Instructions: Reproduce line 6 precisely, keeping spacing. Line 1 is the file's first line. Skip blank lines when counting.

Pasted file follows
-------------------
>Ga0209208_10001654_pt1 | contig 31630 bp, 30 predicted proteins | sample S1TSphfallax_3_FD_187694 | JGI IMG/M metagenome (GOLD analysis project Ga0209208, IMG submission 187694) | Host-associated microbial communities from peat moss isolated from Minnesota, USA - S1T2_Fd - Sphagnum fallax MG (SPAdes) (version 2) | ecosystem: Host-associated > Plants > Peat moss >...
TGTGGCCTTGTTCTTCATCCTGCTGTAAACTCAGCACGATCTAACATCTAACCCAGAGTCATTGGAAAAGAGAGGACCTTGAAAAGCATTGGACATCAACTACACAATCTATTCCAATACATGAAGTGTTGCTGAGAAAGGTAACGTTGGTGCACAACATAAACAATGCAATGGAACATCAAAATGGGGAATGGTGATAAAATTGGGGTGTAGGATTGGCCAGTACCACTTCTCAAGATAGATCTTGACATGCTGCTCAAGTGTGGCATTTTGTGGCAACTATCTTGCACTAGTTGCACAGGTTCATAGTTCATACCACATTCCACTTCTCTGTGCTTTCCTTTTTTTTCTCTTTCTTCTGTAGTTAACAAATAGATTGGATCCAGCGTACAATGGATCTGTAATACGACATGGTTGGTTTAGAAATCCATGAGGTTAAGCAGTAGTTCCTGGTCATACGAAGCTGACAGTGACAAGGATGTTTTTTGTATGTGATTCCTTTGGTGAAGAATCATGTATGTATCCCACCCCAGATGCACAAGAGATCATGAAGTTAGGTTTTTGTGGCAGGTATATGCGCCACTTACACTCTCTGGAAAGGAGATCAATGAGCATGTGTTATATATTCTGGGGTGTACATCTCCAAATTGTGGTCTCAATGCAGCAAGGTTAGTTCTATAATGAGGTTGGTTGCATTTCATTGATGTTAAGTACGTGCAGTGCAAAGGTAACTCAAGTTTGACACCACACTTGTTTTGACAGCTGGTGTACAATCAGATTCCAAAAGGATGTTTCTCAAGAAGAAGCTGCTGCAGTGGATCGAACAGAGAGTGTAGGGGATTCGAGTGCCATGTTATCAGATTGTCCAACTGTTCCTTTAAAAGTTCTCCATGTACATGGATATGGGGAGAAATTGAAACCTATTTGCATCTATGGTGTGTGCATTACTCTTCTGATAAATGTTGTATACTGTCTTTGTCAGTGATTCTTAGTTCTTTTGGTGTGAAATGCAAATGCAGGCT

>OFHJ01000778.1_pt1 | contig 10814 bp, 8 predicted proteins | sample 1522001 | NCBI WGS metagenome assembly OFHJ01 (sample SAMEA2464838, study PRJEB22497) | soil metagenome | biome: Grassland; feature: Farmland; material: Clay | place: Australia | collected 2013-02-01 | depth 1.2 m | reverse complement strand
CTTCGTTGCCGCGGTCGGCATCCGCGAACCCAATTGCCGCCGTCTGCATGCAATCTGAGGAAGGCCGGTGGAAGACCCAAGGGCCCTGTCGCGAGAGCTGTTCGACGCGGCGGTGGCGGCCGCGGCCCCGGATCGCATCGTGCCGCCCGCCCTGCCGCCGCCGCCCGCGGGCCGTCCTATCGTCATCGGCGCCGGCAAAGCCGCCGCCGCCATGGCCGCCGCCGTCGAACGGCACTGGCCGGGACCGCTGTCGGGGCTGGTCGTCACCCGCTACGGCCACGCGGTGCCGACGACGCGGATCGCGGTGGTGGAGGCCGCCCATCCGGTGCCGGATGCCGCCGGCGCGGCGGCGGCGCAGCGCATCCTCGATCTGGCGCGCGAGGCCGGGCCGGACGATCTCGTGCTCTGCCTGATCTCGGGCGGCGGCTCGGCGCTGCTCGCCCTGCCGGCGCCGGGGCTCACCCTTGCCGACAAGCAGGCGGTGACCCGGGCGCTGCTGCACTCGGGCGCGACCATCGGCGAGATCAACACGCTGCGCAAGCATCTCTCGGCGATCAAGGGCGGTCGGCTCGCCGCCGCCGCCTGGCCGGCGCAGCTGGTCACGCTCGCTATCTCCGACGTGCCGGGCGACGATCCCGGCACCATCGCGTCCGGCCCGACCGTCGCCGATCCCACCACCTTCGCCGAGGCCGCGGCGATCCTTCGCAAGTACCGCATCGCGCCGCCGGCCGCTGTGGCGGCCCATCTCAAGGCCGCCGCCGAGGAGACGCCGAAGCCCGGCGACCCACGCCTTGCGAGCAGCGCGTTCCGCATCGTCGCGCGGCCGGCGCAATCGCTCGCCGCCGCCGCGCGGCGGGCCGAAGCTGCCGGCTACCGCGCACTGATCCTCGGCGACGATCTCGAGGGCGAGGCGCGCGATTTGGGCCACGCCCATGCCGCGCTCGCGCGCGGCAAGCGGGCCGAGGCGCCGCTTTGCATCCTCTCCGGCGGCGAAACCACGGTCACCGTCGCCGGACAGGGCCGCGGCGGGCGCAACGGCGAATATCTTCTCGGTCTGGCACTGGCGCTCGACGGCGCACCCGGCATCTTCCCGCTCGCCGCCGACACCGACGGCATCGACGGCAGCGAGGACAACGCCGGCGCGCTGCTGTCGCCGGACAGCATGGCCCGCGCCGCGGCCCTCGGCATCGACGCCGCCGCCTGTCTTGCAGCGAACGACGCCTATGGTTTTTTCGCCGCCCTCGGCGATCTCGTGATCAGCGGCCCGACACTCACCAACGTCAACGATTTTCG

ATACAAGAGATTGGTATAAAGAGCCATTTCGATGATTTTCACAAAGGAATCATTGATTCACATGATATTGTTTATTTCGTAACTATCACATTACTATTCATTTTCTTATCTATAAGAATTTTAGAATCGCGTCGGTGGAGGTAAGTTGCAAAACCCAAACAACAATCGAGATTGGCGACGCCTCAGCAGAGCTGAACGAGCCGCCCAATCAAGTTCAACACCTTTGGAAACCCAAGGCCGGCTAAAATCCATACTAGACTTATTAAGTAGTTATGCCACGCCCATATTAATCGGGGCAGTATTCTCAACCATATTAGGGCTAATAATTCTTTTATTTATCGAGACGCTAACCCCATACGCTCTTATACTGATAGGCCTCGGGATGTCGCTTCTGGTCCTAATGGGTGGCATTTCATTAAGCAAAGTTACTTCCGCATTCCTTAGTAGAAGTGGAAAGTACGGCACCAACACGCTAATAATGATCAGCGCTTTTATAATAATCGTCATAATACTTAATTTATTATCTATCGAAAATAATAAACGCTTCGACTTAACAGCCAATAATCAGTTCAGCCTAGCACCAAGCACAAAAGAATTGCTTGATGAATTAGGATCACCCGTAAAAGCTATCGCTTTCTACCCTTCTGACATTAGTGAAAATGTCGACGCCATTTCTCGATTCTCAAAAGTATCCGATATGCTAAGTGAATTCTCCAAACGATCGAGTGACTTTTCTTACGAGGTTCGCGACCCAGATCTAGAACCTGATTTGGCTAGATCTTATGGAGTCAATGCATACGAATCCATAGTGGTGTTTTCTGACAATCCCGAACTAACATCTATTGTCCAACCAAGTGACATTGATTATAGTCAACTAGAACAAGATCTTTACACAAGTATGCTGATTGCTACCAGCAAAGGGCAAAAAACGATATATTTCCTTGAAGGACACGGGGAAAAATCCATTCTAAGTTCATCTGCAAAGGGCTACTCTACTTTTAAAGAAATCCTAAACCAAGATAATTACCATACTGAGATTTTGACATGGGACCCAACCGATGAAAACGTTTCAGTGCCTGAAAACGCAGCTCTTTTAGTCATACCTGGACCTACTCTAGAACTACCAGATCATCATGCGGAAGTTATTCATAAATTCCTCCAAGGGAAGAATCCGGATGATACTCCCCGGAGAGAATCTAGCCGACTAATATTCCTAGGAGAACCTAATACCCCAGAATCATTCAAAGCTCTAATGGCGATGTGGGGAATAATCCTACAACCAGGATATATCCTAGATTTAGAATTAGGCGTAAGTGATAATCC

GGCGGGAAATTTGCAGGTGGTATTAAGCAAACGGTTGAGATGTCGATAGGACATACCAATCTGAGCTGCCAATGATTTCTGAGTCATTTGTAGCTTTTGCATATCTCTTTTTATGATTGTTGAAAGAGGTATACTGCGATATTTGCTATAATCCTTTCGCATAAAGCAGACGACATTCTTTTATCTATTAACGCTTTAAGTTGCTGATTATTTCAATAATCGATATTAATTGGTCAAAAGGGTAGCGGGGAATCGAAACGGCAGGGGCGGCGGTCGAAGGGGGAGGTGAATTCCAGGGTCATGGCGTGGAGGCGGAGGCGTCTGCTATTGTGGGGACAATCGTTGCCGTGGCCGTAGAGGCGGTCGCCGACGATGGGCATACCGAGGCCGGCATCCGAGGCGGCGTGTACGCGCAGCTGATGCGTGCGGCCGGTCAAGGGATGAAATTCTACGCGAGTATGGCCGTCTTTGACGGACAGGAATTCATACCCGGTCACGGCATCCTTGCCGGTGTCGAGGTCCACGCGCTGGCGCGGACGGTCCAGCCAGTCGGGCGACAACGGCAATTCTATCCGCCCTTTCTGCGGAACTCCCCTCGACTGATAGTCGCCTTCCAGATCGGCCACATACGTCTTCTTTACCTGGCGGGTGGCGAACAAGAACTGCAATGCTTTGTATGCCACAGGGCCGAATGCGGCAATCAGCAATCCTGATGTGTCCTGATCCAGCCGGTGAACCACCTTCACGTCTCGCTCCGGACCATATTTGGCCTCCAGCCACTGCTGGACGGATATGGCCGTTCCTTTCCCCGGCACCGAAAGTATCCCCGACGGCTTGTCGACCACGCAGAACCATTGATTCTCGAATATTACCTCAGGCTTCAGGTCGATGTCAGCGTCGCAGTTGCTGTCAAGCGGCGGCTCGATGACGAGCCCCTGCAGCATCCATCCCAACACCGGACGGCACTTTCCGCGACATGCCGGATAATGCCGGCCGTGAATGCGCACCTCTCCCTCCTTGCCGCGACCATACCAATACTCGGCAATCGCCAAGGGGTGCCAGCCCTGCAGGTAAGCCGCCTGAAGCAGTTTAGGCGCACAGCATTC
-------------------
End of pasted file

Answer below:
GGCGGGAAATTTGCAGGTGGTATTAAGCAAACGGTTGAGATGTCGATAGGACATACCAATCTGAGCTGCCAATGATTTCTGAGTCATTTGTAGCTTTTGCATATCTCTTTTTATGATTGTTGAAAGAGGTATACTGCGATATTTGCTATAATCCTTTCGCATAAAGCAGACGACATTCTTTTATCTATTAACGCTTTAAGTTGCTGATTATTTCAATAATCGATATTAATTGGTCAAAAGGGTAGCGGGGAATCGAAACGGCAGGGGCGGCGGTCGAAGGGGGAGGTGAATTCCAGGGTCATGGCGTGGAGGCGGAGGCGTCTGCTATTGTGGGGACAATCGTTGCCGTGGCCGTAGAGGCGGTCGCCGACGATGGGCATACCGAGGCCGGCATCCGAGGCGGCGTGTACGCGCAGCTGATGCGTGCGGCCGGTCAAGGGATGAAATTCTACGCGAGTATGGCCGTCTTTGACGGACAGGAATTCATACCCGGTCACGGCATCCTTGCCGGTGTCGAGGTCCACGCGCTGGCGCGGACGGTCCAGCCAGTCGGGCGACAACGGCAATTCTATCCGCCCTTTCTGCGGAACTCCCCTCGACTGATAGTCGCCTTCCAGATCGGCCACATACGTCTTCTTTACCTGGCGGGTGGCGAACAAGAACTGCAATGCTTTGTATGCCACAGGGCCGAATGCGGCAATCAGCAATCCTGATGTGTCCTGATCCAGCCGGTGAACCACCTTCACGTCTCGCTCCGGACCATATTTGGCCTCCAGCCACTGCTGGACGGATATGGCCGTTCCTTTCCCCGGCACCGAAAGTATCCCCGACGGCTTGTCGACCACGCAGAACCATTGATTCTCGAATATTACCTCAGGCTTCAGGTCGATGTCAGCGTCGCAGTTGCTGTCAAGCGGCGGCTCGATGACGAGCCCCTGCAGCATCCATCCCAACACCGGACGGCACTTTCCGCGACATGCCGGATAATGCCGGCCGTGAATGCGCACCTCTCCCTCCTTGCCGCGACCATACCAATACTCGGCAATCGCCAAGGGGTGCCAGCCCTGCAGGTAAGCCGCCTGAAGCAGTTTAGGCGCACAGCATTC